We also learned in this week's lecture that pull marketing focuses on answering consumer's questions. For consumers wondering where they can find a certain Oreo recipe, they have to look no further than the cookie's website. From parfaits to cheesecakes, Oreo's website offers a magnitude of recipes that would make any dessert lover's mouth water. The brand pulls customers in by offering content that they're searching for.

Dave Birckhead says that social media is driving an increase in pull media, and more consumers want to engage with companies that are posting relevant content. Oreo does a good job of pulling consumers in by posting relevant and comical posts on social media. The brand caters to whatever is going on in the world, but they relate it back to the product. Oreo relates their posts to Fashion Week, Labor Day and the Super Bowl. As stated in my previous post, their tweet from the Super Bowl about dunking in the dark was one of the most successful ads. Recently the brand tweeted, "We've got 7 years to figure out how to say Dunk in Japanese. #Tokyo," in response to the Olympics announcement. (Below) It's this type of content that will pull consumers to the brand.


As shown with the example above, Oreo does a good job of updating their social media accounts to keep them relevant. They update their Twitter feed, Facebook page and Instagram account almost daily.  Compared to the brand's social media accounts, Oreo's webpage is a little stale. In the week that I have been monitoring Oreo's website, nothing has been changed, added or updated, besides their social media feed.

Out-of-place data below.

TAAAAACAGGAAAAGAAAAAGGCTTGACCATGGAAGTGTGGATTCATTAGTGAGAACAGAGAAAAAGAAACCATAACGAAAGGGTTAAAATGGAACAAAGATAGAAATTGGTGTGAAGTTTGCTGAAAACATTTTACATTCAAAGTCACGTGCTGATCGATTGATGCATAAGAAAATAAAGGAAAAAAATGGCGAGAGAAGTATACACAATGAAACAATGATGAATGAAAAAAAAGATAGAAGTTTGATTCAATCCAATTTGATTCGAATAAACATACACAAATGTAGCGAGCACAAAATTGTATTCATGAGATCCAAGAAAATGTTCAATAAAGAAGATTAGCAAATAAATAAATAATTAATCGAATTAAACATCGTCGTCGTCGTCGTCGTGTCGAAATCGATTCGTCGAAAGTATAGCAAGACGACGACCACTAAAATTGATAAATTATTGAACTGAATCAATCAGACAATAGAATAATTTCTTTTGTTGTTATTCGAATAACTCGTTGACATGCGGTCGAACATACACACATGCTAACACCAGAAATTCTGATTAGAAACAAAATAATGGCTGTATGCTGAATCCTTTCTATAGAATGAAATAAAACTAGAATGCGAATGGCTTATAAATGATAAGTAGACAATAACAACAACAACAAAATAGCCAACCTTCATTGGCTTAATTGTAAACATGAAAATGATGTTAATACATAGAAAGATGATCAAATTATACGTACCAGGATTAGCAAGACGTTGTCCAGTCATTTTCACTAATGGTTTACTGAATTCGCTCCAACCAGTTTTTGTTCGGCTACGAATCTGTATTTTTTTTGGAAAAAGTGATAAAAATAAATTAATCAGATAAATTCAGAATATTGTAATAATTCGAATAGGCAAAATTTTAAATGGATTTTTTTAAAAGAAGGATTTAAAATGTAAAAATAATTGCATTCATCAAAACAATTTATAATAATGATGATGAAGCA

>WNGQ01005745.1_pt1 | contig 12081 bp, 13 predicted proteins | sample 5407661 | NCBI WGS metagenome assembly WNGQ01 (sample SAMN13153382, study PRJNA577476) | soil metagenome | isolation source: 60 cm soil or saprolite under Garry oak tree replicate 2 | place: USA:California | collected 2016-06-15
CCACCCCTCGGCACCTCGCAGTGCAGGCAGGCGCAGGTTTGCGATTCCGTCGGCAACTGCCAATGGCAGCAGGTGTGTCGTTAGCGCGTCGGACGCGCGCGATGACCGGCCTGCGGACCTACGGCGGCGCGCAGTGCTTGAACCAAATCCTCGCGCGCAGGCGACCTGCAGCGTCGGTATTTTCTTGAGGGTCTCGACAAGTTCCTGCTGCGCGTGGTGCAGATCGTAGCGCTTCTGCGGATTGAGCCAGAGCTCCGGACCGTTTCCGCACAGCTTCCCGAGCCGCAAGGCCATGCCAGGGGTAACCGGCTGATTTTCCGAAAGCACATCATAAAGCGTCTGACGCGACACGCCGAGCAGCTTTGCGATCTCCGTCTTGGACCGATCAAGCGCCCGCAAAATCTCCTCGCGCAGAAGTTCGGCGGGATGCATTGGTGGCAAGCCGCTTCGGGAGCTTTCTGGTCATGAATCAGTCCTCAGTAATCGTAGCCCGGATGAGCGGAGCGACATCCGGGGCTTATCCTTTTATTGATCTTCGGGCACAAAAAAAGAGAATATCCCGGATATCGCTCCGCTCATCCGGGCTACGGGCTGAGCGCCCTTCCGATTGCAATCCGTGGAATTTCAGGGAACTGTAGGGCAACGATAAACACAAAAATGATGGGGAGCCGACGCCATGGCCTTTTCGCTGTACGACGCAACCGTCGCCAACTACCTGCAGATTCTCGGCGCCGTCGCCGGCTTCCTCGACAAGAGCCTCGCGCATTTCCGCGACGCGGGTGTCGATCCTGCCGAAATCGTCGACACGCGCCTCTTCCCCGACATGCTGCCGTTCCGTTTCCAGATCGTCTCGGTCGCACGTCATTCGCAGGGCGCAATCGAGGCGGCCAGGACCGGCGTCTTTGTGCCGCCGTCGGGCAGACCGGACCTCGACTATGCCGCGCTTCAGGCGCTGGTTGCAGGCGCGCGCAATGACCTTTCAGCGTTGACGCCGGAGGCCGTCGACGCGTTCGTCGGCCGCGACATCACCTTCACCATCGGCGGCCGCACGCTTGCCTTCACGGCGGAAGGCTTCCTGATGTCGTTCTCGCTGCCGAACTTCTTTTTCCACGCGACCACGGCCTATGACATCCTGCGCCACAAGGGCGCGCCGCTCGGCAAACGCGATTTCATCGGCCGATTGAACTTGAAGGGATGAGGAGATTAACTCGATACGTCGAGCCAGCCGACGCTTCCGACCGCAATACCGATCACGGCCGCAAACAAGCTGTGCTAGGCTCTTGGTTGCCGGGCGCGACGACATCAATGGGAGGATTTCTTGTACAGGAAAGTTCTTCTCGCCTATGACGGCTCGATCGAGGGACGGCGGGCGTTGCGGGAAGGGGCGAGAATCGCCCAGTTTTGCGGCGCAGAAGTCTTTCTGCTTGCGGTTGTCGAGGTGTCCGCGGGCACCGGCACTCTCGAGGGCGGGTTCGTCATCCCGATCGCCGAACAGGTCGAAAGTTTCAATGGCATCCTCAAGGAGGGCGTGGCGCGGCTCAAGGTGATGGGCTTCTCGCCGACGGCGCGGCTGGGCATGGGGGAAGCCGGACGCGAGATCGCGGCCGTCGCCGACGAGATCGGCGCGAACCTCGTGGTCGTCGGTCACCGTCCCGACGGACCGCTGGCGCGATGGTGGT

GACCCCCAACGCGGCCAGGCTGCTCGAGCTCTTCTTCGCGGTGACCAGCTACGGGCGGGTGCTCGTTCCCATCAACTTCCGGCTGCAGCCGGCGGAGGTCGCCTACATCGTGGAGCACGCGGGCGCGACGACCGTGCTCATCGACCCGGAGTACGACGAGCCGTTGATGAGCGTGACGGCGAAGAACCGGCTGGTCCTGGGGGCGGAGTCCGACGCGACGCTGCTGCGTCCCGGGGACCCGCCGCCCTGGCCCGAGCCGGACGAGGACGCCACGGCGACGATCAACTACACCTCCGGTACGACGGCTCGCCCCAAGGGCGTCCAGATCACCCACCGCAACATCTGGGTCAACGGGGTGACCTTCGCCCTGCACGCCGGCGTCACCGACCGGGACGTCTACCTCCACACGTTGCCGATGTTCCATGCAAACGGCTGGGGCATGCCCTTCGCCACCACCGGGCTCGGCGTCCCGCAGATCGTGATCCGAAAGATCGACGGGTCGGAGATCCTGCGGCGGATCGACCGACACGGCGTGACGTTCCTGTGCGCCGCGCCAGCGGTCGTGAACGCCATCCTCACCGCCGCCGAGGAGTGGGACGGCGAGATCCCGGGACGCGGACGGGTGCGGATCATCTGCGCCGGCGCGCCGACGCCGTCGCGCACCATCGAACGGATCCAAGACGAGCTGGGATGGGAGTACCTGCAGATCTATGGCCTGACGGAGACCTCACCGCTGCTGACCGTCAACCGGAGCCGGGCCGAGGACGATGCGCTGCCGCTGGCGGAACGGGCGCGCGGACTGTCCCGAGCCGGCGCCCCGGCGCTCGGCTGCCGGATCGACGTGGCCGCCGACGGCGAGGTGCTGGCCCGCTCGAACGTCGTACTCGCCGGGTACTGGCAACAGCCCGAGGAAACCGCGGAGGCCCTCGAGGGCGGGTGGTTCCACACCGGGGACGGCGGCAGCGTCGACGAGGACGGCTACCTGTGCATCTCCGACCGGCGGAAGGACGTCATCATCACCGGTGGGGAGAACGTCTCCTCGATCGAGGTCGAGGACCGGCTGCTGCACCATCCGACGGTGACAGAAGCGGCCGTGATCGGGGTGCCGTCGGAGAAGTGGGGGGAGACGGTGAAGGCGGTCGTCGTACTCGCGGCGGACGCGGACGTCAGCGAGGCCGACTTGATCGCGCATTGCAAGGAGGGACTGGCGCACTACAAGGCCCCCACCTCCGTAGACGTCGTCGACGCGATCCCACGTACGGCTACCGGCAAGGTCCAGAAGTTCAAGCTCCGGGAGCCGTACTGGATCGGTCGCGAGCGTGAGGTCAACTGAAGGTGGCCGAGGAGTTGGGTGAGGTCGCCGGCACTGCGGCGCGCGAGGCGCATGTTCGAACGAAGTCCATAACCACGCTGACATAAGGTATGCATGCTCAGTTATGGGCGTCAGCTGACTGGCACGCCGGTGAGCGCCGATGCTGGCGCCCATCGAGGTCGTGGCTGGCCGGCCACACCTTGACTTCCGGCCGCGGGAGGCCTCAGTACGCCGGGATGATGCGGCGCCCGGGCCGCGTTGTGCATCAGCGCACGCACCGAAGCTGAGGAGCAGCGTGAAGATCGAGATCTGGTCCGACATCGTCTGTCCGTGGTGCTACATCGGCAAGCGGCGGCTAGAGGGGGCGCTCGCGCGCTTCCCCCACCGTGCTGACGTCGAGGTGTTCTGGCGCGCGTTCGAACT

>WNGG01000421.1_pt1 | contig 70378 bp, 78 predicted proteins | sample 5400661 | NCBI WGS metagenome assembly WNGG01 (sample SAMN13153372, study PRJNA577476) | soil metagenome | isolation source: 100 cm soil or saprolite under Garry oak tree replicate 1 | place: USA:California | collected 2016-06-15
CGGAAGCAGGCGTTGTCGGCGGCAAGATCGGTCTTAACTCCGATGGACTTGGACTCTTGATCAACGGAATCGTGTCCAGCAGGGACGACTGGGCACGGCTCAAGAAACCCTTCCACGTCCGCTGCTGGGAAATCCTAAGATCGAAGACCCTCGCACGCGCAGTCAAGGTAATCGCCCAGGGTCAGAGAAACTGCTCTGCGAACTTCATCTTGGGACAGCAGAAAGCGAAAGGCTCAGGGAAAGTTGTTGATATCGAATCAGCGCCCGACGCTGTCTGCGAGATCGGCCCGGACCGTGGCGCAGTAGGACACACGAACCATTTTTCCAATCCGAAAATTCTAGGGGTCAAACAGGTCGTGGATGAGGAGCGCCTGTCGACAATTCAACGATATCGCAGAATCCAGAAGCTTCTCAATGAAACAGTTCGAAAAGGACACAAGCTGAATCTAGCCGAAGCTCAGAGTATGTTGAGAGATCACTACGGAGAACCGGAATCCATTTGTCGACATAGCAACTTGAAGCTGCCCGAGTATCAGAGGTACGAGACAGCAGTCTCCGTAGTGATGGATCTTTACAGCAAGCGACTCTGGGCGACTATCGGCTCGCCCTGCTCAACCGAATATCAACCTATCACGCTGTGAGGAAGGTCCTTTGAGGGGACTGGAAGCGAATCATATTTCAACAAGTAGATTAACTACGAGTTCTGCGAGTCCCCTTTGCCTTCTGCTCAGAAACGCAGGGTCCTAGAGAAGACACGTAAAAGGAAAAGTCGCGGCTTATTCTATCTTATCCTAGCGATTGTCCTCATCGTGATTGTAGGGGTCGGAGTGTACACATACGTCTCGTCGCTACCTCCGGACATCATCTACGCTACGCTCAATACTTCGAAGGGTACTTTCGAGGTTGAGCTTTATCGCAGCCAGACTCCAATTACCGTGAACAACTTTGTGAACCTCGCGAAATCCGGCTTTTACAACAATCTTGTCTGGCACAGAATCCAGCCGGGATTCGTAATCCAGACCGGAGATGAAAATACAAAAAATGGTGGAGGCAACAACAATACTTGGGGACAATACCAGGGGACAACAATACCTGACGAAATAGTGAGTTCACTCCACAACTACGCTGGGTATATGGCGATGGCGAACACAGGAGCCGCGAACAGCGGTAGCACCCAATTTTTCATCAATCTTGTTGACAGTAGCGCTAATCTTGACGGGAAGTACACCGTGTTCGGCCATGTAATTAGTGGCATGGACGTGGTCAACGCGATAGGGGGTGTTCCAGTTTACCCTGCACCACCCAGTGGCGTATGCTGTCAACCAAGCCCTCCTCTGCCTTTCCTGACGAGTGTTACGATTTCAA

Oreo's website is mobile friendly, but there are several aspects of IMC and branding that the site could improve on. If I were Oreo's website designer I would consider creating a blog and attaching it to the website. A blog will allow the brand to have the relevant content that people crave, and it will help the brand establish a human tone to garner consumers' trust. The blog could focus on what Oreo is doing in the communities, it could feature new products and it could highlight Oreo-related stories from the brand's loyal followers. If you added a blog and a place to sign up for an RSS feed, Oreo's website would be as addictive as its cookies!

Thursday, September 5, 2013

Oreo's multimedia is a slam dunk...or twist!

One of my favorite brands is "America's favorite cookie," Oreo. In this week's lecture we learned that it takes seven "touches" for consumers to take notice of a product or respond to a call to action. The more marketing channels that a brand uses, the quicker they're likely to get noticed. Oreo achieves ubiquity by marketing across several different channels including, the brand's website, Facebook, Instagram, Twitter, YouTube, television commercials and an Oreo cellphone app. The addictive cookies and the company's multimedia strategies have made Oreos the world's best-selling cookie of the 21st century.

In the week two lecture, we learned the importance of content and how sharing content that is up-to-date and relevant, is key to a brand's success. Oreo's website has a sidebar that display's the brands latest Facebook posts, tweets and Instagram uploads, so the consumer is able to stay up-to-date. This feature also allows consumers to easily connect with the brand on many different multimedia channels. Jae Baer says that in order for a company to stand out in a world full of advertising clutter, they must be useful. One way that Oreo's website is useful to consumers is they offer many Oreo recipes. Consumers are getting this great information for free and all in one place, making the website making it convenient and useful.